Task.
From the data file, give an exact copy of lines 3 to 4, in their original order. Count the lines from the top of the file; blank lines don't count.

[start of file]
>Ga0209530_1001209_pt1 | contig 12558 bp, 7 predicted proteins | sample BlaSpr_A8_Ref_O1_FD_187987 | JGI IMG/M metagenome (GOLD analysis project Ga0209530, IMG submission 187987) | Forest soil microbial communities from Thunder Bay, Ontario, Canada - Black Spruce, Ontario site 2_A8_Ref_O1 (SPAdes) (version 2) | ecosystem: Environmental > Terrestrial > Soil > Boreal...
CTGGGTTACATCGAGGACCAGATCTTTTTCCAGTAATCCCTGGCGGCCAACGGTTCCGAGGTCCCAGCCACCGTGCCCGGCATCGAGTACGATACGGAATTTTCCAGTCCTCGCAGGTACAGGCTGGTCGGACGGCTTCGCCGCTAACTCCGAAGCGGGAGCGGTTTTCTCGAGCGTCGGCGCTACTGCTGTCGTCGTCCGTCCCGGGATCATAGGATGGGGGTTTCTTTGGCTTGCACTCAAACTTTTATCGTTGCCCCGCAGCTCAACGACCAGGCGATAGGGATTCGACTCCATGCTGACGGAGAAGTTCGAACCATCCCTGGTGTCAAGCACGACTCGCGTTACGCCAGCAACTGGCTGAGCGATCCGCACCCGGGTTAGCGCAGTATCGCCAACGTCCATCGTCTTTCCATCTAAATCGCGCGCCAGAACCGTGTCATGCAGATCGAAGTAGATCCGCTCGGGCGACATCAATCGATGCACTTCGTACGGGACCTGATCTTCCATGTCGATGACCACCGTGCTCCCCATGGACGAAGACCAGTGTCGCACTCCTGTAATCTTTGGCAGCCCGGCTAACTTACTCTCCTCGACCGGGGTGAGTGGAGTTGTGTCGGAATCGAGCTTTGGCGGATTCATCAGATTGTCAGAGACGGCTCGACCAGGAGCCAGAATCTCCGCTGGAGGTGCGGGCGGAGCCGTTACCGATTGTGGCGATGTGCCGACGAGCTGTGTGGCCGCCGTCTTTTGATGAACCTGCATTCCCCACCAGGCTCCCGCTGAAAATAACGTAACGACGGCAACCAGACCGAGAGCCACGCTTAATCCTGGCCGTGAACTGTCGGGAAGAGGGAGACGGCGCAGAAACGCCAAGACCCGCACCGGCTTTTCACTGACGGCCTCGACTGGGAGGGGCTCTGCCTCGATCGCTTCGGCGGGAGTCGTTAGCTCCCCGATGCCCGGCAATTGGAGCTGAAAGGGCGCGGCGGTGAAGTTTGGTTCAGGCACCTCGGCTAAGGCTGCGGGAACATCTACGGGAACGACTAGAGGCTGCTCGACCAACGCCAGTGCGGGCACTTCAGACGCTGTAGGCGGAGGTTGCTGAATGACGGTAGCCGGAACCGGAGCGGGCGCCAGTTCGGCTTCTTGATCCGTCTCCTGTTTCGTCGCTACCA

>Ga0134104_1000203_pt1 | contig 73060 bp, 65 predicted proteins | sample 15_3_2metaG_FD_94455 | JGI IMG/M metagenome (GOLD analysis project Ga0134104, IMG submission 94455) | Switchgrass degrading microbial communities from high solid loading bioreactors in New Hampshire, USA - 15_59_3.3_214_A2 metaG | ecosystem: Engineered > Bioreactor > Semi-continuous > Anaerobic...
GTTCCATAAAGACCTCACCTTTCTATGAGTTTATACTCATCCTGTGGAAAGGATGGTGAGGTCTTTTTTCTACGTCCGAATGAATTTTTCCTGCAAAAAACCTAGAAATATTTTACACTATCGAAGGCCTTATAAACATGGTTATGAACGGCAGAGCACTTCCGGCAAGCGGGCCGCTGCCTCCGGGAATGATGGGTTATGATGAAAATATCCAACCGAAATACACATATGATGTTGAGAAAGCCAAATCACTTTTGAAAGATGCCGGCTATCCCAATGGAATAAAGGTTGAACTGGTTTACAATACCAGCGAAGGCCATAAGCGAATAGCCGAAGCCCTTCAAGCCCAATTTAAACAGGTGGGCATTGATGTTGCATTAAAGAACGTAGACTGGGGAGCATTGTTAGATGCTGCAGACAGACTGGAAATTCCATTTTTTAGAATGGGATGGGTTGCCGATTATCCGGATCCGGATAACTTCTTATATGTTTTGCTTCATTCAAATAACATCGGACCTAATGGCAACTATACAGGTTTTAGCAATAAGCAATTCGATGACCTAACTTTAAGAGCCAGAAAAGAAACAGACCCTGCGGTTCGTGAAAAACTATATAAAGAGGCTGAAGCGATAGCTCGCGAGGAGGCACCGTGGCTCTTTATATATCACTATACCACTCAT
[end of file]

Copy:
>Ga0134104_1000203_pt1 | contig 73060 bp, 65 predicted proteins | sample 15_3_2metaG_FD_94455 | JGI IMG/M metagenome (GOLD analysis project Ga0134104, IMG submission 94455) | Switchgrass degrading microbial communities from high solid loading bioreactors in New Hampshire, USA - 15_59_3.3_214_A2 metaG | ecosystem: Engineered > Bioreactor > Semi-continuous > Anaerobic...
GTTCCATAAAGACCTCACCTTTCTATGAGTTTATACTCATCCTGTGGAAAGGATGGTGAGGTCTTTTTTCTACGTCCGAATGAATTTTTCCTGCAAAAAACCTAGAAATATTTTACACTATCGAAGGCCTTATAAACATGGTTATGAACGGCAGAGCACTTCCGGCAAGCGGGCCGCTGCCTCCGGGAATGATGGGTTATGATGAAAATATCCAACCGAAATACACATATGATGTTGAGAAAGCCAAATCACTTTTGAAAGATGCCGGCTATCCCAATGGAATAAAGGTTGAACTGGTTTACAATACCAGCGAAGGCCATAAGCGAATAGCCGAAGCCCTTCAAGCCCAATTTAAACAGGTGGGCATTGATGTTGCATTAAAGAACGTAGACTGGGGAGCATTGTTAGATGCTGCAGACAGACTGGAAATTCCATTTTTTAGAATGGGATGGGTTGCCGATTATCCGGATCCGGATAACTTCTTATATGTTTTGCTTCATTCAAATAACATCGGACCTAATGGCAACTATACAGGTTTTAGCAATAAGCAATTCGATGACCTAACTTTAAGAGCCAGAAAAGAAACAGACCCTGCGGTTCGTGAAAAACTATATAAAGAGGCTGAAGCGATAGCTCGCGAGGAGGCACCGTGGCTCTTTATATATCACTATACCACTCAT